Think achy joints are the main reason we slow down, as we get older. New research says to blame the brain, too.
Neurologist Dr. George Bartzokis from the University of California, Los Angeles has gathered data that shows in middle age; even healthy people begin to lose some of their range of motion.
How fast you can throw a ball or run or swerve a steering wheel depends on how speedily brain cells fire off commands to muscles. Fast firing depends on good insulation for your brain's wiring.
After 40 you start losing that insulation in your brain.
"That helps explain why "it's hard to be a world-class athlete after 40," said Bartzokis in his report last month in the journal Neurobiology of Aging.
The research points to another good reason to stay physically and mentally active: An exercised brain may spot fraying insulation quicker and signal for repair cells to get to work.
Bartzokis compares the brain to the Internet. Speedy movement depends on bandwidth, which in the brain is myelin, a special sheet of fat that coats nerve fibers.
Healthy myelin -- good thick insulation wound tightly around those nerve fibers -- allows prompt conduction of the electrical signals the brain uses to send commands.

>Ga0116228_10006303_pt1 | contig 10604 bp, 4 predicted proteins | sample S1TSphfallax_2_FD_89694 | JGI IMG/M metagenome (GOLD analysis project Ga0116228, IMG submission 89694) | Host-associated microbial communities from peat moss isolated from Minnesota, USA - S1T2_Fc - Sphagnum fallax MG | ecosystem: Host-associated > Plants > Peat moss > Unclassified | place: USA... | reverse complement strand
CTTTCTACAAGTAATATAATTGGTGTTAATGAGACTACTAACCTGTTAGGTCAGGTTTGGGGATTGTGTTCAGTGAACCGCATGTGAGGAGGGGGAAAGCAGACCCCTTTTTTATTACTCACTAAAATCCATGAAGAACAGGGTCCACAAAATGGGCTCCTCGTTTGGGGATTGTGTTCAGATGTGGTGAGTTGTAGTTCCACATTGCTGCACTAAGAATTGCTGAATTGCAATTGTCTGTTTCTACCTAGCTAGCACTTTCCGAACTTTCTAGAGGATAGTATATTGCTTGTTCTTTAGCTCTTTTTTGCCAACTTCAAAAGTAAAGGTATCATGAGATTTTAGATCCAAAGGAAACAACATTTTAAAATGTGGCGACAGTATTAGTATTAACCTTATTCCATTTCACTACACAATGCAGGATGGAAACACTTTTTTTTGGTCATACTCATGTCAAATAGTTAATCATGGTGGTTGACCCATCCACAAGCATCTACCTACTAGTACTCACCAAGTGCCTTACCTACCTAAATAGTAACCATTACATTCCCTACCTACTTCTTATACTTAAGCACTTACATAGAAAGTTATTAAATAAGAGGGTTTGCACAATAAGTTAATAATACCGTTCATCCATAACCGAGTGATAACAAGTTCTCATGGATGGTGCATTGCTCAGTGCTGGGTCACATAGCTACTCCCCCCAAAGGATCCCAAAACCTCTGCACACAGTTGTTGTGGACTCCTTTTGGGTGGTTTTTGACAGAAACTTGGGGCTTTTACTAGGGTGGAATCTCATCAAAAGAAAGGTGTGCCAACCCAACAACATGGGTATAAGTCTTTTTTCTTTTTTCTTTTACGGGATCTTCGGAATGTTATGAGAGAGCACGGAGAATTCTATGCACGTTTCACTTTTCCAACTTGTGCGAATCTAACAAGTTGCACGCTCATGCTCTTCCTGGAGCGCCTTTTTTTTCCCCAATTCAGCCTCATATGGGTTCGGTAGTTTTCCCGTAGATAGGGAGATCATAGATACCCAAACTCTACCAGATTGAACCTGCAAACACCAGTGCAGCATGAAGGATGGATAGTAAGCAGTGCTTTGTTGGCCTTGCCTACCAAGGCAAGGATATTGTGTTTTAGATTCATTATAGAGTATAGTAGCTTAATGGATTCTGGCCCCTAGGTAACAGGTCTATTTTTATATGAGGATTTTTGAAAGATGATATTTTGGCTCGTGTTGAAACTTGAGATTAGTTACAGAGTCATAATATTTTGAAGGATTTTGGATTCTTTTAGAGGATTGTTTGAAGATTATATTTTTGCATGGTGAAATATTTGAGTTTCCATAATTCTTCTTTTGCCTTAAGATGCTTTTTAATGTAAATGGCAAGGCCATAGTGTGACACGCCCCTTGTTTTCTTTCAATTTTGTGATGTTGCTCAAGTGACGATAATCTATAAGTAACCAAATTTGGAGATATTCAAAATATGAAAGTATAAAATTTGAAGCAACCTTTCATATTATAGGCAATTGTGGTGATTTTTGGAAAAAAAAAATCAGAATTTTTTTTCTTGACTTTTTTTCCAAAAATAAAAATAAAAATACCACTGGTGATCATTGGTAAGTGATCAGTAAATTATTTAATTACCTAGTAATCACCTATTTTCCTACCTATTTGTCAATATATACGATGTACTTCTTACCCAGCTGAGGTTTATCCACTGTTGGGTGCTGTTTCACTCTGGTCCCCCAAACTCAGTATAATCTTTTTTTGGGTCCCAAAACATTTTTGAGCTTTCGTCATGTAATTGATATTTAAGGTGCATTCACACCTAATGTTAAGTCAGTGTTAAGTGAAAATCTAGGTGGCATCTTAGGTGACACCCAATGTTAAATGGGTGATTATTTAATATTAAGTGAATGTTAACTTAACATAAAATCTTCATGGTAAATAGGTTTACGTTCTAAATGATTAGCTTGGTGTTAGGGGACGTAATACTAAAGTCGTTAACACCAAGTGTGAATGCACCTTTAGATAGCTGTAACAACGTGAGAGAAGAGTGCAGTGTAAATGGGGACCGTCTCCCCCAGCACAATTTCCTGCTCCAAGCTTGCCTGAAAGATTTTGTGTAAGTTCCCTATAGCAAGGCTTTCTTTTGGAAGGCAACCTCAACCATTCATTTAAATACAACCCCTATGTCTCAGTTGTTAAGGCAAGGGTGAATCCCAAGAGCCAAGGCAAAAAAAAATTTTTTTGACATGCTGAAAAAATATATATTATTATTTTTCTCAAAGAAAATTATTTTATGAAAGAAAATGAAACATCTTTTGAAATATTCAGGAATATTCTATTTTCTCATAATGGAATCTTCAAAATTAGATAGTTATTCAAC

"Someone like Michael Jordan is probably better myelinated than other humans," notes Bartzokis.
Myelin builds up during adolescence, but figuring out when production slow enough that we can't repair fraying, older insulation is the big question.
Bartzokis recruited 72 healthy men, ages 23 to 80, to perform a simple test: How fast they tapped an index finger. Anyone can do this; it doesn't depend on strength or fitness.
Researchers counted how many taps the men made in 10 seconds, recording the two fastest of 10 attempts. Then, brain scans checked for myelin in need of repair in the region that orders a finger to tap.
Tapping speed and myelin health both peaked at age 39. Then both gradually declined with increasing age, the researchers reported.
That doesn't mean the rest of the brain is equally affected. Bartzokis has some evidence that myelin starts to fray a decade or so later in brain regions responsible for cognitive functions like higher-level thinking, than in motor-control areas.
Bartzokis referred back to his example of Jordan, who last played professionally at age 40.
"That circuitry started breaking down a little," says Bartzokis. "He can become Michael Jordan the big-shot businessman ... but not be Michael Jordan the super-duper basketball player anymore."
Bartzokis ultimate goal is to fight Alzheimer's disease. The connection is that building memories requires high-frequency electrical bursts, too, and Bartzokis' earlier research suggests an Alzheimer's-linked gene may thwart myelin repair.
While much more research is needed, Bartzokis has some practical advice for folks.
Keep active and treat high blood pressure, high cholesterol and diabetes. Physical and mental activity may stimulate myelin repair.
"Remember, these are average people I tested," Bartzokis says. "Someone that's really practicing could make it (myelin) last longer because you're sending the signals to repair, repair, repair."